Pineapple haters are wrong: You should eat even more fruit on your pizza
When many people think of fruit on pizza, one particular image likely comes to mind: slices of pie speckled with briny, muted cubed ham, black olive slivers and canned pineapple chunks. While I know some view pineapple-topped pizzas as an affront to culinary sense, I was a little more apathetic — largely, I think, because of those pineapple chunks.
I mean, they were never really very good, right? The fruit was always a little syrupy from the canning process, and its flesh had lost any discernible snap quite a while back. After being tossed on a cheap delivery crust and baked, the chunks were rendered even more saccharine and flabby. In a world of sausage and green peppers and mushrooms, why would I reach for that?
But earlier this year, I ordered a pie that changed my mind. It came from Milly’s Pizza in the Pan in Chicago’s Uptown neighborhood. Launched during the pandemic by Robert Maleski — who was an out-of-work waiter at the time — the deep dish joint started as a one-man ghost kitchen that offered delivery and pickup.
It was an immediate hit. The business sold out nightly — it often still does — and made the Chicago Tribune’s 25 Best Pizzas list in 2020 only a few months after opening. In January, Maleski shifted to a brick-and-mortar shop, which I could see from my living room window if I really craned my neck. After trawling Milly’s website for a coveted pick-up “reservation,” I finally scored a Thursday night slot at 6:45 p.m.
Then came the big decision of what to order. I decided on two pies: the Updog, topped with Kumato tomatoes, spinach, red onions, pepperoni, sausage, olives, sweet peppers and fresh mozzarella, and the Que Suerte, topped with crispy bacon, jalapeño, cherry tomatoes and pineapple.
They were both beautiful, but especially the Que Suerte. To be honest, I still have a picture of my boyfriend taking a picture of the pizza on his phone. It was slightly caramelized along the tips of the bacon bits, as well as along the seams where the cheese met the crust. The cherry tomatoes had burst, the seeds glistening like little jewels. And then there was the pineapple — just a few taut, golden-yellow rings scattered across the top of the pie. They were sweet, a little acidic and a perfect complement to the inherent heaviness of deep dish.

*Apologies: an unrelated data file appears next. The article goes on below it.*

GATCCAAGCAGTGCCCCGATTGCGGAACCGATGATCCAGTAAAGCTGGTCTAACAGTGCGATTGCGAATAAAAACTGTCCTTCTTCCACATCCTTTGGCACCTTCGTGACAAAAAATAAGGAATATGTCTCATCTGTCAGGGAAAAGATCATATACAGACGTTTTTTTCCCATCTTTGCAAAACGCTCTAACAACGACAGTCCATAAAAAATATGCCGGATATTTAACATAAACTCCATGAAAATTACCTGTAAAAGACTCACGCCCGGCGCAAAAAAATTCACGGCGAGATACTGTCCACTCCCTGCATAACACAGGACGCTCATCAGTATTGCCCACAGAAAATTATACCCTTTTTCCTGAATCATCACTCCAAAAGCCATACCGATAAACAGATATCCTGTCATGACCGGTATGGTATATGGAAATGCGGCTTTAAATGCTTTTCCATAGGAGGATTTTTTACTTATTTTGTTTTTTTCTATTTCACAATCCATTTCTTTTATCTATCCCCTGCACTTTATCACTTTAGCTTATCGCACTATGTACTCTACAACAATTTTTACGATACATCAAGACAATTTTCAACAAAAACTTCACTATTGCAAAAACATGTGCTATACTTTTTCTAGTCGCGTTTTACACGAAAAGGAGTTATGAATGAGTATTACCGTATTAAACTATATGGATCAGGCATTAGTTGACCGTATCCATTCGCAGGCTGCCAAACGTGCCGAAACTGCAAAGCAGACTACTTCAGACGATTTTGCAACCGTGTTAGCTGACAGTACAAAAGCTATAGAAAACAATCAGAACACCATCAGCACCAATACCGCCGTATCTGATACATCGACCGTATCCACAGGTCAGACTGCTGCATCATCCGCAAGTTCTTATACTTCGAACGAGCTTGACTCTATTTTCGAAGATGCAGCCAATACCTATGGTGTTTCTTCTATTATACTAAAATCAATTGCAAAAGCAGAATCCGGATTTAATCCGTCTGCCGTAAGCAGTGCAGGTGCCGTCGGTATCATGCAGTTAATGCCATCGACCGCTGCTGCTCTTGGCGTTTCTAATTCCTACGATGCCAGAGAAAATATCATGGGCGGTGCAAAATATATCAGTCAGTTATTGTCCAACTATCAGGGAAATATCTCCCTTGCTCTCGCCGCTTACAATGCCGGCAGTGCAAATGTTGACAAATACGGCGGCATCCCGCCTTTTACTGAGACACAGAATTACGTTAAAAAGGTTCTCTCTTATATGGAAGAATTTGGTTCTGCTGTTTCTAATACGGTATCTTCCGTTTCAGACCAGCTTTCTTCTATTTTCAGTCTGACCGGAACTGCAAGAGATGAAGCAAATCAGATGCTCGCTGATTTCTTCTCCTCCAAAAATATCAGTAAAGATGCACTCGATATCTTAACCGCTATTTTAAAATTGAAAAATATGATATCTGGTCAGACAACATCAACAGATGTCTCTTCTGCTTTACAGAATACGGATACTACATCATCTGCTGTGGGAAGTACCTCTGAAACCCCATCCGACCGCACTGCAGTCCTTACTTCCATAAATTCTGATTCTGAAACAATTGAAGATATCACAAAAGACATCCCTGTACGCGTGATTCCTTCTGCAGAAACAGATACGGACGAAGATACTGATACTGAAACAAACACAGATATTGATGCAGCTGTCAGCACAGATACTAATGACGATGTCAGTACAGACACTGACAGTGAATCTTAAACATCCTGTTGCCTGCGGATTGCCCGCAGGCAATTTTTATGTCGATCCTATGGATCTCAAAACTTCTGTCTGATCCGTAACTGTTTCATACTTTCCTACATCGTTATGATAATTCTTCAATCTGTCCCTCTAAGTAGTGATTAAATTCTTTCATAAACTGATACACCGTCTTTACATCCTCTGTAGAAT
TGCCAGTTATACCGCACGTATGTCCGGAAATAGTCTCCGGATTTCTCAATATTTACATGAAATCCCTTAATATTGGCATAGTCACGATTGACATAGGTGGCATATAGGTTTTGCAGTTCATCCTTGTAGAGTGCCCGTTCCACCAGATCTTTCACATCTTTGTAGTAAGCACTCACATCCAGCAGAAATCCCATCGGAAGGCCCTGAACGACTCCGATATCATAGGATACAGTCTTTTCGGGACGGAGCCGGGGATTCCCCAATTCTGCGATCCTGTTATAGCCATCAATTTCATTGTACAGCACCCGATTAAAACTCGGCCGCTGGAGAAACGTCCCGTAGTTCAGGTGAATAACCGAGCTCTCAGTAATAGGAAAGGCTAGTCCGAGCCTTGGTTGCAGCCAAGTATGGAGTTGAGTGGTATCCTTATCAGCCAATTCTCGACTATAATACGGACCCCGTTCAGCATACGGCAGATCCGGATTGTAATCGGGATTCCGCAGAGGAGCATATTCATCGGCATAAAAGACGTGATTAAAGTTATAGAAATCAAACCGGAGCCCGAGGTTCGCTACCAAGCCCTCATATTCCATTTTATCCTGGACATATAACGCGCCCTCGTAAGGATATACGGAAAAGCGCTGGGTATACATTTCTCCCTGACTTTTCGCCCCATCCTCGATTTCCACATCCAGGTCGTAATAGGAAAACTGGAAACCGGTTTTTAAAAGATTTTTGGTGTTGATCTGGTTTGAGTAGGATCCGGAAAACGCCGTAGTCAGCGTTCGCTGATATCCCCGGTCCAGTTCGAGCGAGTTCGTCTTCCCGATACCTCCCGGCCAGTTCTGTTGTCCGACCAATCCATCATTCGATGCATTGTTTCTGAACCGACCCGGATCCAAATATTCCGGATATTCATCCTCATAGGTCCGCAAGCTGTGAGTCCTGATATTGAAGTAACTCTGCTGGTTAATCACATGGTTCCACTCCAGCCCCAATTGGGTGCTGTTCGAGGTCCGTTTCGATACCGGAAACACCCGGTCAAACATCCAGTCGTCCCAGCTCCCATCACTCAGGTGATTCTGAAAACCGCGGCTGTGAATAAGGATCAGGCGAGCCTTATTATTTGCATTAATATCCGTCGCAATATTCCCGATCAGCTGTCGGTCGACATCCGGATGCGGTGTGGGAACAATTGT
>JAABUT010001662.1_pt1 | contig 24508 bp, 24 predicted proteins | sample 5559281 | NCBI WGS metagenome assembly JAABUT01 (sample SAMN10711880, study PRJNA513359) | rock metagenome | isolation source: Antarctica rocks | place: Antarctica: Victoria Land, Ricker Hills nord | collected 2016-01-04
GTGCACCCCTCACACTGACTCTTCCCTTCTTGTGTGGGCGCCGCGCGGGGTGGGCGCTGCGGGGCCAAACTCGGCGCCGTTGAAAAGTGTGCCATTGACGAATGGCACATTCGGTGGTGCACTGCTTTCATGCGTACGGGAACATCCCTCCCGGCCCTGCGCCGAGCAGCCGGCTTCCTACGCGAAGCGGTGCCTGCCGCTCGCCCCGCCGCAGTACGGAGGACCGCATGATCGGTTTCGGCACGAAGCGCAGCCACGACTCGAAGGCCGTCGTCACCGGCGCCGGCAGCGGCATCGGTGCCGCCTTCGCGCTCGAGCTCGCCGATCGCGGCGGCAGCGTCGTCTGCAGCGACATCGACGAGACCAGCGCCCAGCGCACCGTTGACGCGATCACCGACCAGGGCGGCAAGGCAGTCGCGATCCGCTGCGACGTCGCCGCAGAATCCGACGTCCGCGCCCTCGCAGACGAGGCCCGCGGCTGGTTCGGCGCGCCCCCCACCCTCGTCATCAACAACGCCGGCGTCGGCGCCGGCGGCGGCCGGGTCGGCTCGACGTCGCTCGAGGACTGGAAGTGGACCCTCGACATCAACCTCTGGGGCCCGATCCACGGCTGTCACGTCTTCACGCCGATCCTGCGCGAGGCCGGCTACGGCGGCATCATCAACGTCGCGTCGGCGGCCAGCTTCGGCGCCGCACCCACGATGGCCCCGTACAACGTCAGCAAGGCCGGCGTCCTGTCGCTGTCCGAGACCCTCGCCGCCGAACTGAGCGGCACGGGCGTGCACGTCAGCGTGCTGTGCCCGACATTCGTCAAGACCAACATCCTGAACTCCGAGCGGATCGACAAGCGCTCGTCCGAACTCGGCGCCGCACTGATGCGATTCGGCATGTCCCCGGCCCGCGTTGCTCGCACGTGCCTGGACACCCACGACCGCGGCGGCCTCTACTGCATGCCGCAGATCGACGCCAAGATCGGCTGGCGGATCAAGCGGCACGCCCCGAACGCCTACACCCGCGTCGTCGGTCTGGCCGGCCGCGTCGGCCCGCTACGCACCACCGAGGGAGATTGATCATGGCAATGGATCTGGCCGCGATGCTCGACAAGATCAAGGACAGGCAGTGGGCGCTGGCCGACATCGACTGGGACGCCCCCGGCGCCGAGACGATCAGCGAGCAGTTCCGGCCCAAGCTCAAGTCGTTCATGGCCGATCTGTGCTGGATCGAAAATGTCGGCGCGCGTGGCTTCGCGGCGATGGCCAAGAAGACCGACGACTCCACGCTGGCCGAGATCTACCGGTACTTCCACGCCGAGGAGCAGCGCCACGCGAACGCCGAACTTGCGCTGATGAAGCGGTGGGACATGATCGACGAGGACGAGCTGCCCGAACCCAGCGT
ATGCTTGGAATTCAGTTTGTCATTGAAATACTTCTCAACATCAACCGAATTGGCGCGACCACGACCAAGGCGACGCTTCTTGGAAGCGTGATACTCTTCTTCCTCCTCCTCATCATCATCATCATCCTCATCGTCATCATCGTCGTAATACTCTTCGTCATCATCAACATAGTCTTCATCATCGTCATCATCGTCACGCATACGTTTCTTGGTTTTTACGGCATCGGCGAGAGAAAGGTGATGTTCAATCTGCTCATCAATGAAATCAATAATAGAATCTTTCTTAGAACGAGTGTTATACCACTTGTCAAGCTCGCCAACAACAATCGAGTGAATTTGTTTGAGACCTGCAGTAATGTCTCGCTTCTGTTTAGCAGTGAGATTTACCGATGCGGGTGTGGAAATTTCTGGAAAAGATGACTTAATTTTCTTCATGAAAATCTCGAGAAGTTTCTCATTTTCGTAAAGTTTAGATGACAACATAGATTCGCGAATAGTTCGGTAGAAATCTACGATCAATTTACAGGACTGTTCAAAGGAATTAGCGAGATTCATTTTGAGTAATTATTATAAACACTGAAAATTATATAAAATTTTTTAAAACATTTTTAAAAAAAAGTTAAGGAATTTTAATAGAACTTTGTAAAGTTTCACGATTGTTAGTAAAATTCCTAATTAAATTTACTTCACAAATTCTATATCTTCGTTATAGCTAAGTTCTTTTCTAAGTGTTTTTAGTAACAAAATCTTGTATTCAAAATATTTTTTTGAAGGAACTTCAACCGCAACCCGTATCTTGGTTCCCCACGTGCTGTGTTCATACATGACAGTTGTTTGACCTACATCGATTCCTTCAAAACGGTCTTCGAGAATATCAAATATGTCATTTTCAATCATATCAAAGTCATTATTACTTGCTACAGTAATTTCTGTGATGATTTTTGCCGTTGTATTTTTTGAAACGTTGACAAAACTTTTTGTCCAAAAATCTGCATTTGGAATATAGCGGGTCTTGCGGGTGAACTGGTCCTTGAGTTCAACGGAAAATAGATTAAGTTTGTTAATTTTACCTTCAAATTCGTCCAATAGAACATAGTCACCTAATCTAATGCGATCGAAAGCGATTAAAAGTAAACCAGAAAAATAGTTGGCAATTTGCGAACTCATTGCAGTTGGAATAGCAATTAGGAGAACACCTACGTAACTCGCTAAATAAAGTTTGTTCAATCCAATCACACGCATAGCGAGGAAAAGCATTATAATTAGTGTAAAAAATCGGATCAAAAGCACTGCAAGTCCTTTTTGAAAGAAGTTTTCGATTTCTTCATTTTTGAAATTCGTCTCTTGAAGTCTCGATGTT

“This is what pineapple pizza should taste like,” I texted her. “I want to eat all the fruit on pizza now.”
I sent a picture to my sister. “This is what pineapple pizza should taste like,” I texted her. “I want to eat all the fruit on pizza now.”
Since then, I’ve been pretty successful in that effort. This spring, I ate a beautiful pizza topped with ricotta, pea shoots and preserved lemon slices. Over the summer, I had one topped with sharp blue cheese, peach slices and hot honey. Now that it’s fall, it’s officially fig-topped pizza season, preferably with some prosciutto and possibly some arugula. When I sat down to write this story, I was eating a bowl of dried cherries and contemplating if they could work on a pizza. I think so — if paired with some smoky gouda, caramelized shallots and spinach.
Is this maybe stretching the definition of “pizza”? Perhaps, but I also think that both fresh and dried fruit are criminally underutilized as pizza toppings. Fruit and cheese are a natural pairing, of course, and if you start from a good combination of the two, it’s hard to go wrong.
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Take blackberries, for instance, which are absolutely delicious with crumbly goat cheese. Crumbly goat cheese and blackberries are even better with a little rosemary. With all that in mind, why not top a pizza with goat cheese, a few dollops of a blackberry-rosemary jam and some crumbled spicy Italian sausage?
There are a few fruits I’d personally stay away from. For example, you won’t catch me topping pizza with banana slices, but follow your heart here. Mine led me back to pineapple, after all.
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